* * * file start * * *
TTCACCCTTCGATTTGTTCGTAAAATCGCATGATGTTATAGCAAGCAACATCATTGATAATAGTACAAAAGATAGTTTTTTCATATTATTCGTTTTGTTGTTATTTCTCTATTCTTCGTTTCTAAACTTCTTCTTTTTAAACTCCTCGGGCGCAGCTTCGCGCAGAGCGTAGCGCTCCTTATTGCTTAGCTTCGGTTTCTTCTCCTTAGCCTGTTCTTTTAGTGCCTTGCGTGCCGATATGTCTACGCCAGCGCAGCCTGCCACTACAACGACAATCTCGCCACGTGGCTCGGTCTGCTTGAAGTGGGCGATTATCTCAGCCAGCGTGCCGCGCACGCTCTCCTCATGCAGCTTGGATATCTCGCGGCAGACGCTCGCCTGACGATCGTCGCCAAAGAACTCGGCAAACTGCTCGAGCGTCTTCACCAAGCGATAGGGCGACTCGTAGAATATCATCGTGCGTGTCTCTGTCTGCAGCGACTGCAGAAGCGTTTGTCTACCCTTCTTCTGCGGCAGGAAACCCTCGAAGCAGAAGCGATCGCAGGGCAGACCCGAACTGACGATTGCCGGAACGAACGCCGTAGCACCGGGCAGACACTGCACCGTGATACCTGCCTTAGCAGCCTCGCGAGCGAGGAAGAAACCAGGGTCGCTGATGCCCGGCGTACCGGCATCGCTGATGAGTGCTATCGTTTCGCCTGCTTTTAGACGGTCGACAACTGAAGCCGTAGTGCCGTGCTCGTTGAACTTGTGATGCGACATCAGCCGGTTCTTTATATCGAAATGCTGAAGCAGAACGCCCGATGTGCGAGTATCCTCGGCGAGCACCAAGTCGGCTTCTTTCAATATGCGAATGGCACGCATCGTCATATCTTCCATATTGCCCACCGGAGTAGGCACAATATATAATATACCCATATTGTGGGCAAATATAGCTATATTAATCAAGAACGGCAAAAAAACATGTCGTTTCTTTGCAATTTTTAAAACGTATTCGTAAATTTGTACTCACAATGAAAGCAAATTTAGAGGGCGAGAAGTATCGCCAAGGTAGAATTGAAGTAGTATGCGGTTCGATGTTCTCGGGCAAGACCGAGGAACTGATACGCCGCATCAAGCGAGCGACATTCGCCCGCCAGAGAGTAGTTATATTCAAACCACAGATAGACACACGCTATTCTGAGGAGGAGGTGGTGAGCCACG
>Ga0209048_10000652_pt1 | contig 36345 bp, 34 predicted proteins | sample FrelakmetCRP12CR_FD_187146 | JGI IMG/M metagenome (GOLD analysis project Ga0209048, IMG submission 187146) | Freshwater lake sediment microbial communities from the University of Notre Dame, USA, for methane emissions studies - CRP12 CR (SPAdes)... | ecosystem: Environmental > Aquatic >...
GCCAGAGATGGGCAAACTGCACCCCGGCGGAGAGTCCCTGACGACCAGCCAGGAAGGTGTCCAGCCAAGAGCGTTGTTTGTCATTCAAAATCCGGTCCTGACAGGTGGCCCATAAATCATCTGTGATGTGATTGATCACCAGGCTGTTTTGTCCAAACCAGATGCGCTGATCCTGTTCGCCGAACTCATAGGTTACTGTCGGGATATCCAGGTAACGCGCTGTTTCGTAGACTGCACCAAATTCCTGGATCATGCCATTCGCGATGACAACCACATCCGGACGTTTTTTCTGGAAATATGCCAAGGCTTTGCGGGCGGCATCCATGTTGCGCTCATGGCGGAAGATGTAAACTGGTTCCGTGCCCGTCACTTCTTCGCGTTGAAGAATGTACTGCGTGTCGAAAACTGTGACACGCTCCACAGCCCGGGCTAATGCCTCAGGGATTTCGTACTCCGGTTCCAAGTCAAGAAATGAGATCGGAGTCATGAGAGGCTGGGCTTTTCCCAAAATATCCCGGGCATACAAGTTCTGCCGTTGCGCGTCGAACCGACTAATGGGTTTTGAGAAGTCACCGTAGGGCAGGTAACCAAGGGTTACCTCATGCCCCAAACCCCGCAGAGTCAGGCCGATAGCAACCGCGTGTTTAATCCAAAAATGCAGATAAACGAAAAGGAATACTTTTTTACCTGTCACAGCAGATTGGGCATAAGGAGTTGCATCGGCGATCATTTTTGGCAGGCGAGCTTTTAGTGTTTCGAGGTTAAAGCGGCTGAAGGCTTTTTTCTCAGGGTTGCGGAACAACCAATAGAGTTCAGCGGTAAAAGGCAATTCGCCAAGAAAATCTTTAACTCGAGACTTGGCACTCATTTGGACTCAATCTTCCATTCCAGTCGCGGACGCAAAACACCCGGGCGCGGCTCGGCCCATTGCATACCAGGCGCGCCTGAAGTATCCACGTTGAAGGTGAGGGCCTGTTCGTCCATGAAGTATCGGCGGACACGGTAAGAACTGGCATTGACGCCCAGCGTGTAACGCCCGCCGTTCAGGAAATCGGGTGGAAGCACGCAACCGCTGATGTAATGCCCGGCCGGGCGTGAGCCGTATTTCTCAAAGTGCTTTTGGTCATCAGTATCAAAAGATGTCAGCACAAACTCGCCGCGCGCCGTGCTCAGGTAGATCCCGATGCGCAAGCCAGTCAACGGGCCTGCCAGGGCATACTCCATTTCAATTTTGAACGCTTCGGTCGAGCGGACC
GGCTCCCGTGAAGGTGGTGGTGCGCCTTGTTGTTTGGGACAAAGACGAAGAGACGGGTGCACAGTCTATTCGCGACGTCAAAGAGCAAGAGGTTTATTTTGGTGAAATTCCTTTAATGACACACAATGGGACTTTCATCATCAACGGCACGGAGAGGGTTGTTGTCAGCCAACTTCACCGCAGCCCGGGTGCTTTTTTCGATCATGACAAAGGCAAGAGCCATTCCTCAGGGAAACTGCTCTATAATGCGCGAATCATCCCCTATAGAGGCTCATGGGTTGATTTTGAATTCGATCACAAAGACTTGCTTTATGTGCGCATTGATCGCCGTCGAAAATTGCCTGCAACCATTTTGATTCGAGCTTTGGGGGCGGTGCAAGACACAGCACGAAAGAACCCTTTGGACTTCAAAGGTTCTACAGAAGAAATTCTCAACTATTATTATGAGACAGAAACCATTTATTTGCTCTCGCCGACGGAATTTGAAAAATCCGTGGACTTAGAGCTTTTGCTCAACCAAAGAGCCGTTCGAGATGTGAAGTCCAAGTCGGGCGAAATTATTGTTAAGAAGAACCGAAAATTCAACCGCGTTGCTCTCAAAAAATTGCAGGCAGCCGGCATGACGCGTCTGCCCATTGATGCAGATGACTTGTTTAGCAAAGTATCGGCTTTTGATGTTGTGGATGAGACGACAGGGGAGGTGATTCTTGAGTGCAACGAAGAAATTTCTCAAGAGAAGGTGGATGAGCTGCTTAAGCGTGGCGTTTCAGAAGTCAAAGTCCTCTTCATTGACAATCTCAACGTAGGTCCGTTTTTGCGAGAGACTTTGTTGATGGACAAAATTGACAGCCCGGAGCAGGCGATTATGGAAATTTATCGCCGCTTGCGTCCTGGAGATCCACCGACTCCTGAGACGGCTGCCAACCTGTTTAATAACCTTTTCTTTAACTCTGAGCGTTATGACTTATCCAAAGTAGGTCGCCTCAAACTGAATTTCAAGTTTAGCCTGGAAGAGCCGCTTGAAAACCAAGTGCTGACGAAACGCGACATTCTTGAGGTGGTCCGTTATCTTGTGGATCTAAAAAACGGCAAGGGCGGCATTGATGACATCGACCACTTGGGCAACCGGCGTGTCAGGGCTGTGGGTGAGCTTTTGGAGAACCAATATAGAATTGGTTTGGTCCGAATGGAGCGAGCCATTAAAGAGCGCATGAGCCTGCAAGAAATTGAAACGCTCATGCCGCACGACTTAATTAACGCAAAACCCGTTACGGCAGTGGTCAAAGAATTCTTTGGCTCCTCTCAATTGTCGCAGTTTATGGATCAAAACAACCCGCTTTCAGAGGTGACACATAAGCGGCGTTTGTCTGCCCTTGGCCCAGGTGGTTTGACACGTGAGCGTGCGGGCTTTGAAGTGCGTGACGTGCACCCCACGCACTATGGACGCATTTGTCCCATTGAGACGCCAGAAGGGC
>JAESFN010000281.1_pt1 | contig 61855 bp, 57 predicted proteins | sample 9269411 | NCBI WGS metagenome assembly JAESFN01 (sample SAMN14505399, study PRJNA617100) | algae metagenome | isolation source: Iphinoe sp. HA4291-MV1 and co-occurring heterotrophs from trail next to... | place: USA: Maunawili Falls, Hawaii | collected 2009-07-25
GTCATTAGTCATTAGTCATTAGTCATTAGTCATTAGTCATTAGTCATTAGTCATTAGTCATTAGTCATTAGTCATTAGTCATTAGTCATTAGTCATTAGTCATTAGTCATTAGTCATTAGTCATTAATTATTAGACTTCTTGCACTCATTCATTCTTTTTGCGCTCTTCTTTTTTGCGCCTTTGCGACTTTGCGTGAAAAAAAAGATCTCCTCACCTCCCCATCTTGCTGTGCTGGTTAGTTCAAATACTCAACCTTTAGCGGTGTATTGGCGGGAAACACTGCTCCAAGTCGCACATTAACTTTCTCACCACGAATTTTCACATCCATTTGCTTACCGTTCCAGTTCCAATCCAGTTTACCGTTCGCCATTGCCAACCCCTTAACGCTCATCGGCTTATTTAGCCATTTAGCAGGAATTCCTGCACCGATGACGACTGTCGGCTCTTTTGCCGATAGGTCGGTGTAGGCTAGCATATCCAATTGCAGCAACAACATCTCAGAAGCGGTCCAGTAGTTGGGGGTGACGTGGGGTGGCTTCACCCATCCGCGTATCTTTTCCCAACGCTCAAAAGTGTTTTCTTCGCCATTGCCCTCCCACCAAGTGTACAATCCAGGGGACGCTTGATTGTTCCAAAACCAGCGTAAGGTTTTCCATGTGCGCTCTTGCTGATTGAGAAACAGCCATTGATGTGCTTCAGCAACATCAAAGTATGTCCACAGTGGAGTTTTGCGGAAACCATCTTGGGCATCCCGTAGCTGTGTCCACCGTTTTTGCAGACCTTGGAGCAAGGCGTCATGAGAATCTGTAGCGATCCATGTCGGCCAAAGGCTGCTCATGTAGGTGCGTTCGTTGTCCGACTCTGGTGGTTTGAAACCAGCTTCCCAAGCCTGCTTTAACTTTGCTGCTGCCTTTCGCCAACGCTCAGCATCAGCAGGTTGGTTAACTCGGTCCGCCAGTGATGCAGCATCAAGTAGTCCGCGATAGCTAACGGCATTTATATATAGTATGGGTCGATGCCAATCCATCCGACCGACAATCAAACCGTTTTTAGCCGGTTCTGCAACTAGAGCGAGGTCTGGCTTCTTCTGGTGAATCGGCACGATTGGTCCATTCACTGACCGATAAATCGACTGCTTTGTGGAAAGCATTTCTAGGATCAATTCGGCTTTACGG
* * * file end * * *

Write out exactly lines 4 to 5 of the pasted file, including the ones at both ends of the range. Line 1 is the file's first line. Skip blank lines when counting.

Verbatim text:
GGCTCCCGTGAAGGTGGTGGTGCGCCTTGTTGTTTGGGACAAAGACGAAGAGACGGGTGCACAGTCTATTCGCGACGTCAAAGAGCAAGAGGTTTATTTTGGTGAAATTCCTTTAATGACACACAATGGGACTTTCATCATCAACGGCACGGAGAGGGTTGTTGTCAGCCAACTTCACCGCAGCCCGGGTGCTTTTTTCGATCATGACAAAGGCAAGAGCCATTCCTCAGGGAAACTGCTCTATAATGCGCGAATCATCCCCTATAGAGGCTCATGGGTTGATTTTGAATTCGATCACAAAGACTTGCTTTATGTGCGCATTGATCGCCGTCGAAAATTGCCTGCAACCATTTTGATTCGAGCTTTGGGGGCGGTGCAAGACACAGCACGAAAGAACCCTTTGGACTTCAAAGGTTCTACAGAAGAAATTCTCAACTATTATTATGAGACAGAAACCATTTATTTGCTCTCGCCGACGGAATTTGAAAAATCCGTGGACTTAGAGCTTTTGCTCAACCAAAGAGCCGTTCGAGATGTGAAGTCCAAGTCGGGCGAAATTATTGTTAAGAAGAACCGAAAATTCAACCGCGTTGCTCTCAAAAAATTGCAGGCAGCCGGCATGACGCGTCTGCCCATTGATGCAGATGACTTGTTTAGCAAAGTATCGGCTTTTGATGTTGTGGATGAGACGACAGGGGAGGTGATTCTTGAGTGCAACGAAGAAATTTCTCAAGAGAAGGTGGATGAGCTGCTTAAGCGTGGCGTTTCAGAAGTCAAAGTCCTCTTCATTGACAATCTCAACGTAGGTCCGTTTTTGCGAGAGACTTTGTTGATGGACAAAATTGACAGCCCGGAGCAGGCGATTATGGAAATTTATCGCCGCTTGCGTCCTGGAGATCCACCGACTCCTGAGACGGCTGCCAACCTGTTTAATAACCTTTTCTTTAACTCTGAGCGTTATGACTTATCCAAAGTAGGTCGCCTCAAACTGAATTTCAAGTTTAGCCTGGAAGAGCCGCTTGAAAACCAAGTGCTGACGAAACGCGACATTCTTGAGGTGGTCCGTTATCTTGTGGATCTAAAAAACGGCAAGGGCGGCATTGATGACATCGACCACTTGGGCAACCGGCGTGTCAGGGCTGTGGGTGAGCTTTTGGAGAACCAATATAGAATTGGTTTGGTCCGAATGGAGCGAGCCATTAAAGAGCGCATGAGCCTGCAAGAAATTGAAACGCTCATGCCGCACGACTTAATTAACGCAAAACCCGTTACGGCAGTGGTCAAAGAATTCTTTGGCTCCTCTCAATTGTCGCAGTTTATGGATCAAAACAACCCGCTTTCAGAGGTGACACATAAGCGGCGTTTGTCTGCCCTTGGCCCAGGTGGTTTGACACGTGAGCGTGCGGGCTTTGAAGTGCGTGACGTGCACCCCACGCACTATGGACGCATTTGTCCCATTGAGACGCCAGAAGGGC
>JAESFN010000281.1_pt1 | contig 61855 bp, 57 predicted proteins | sample 9269411 | NCBI WGS metagenome assembly JAESFN01 (sample SAMN14505399, study PRJNA617100) | algae metagenome | isolation source: Iphinoe sp. HA4291-MV1 and co-occurring heterotrophs from trail next to... | place: USA: Maunawili Falls, Hawaii | collected 2009-07-25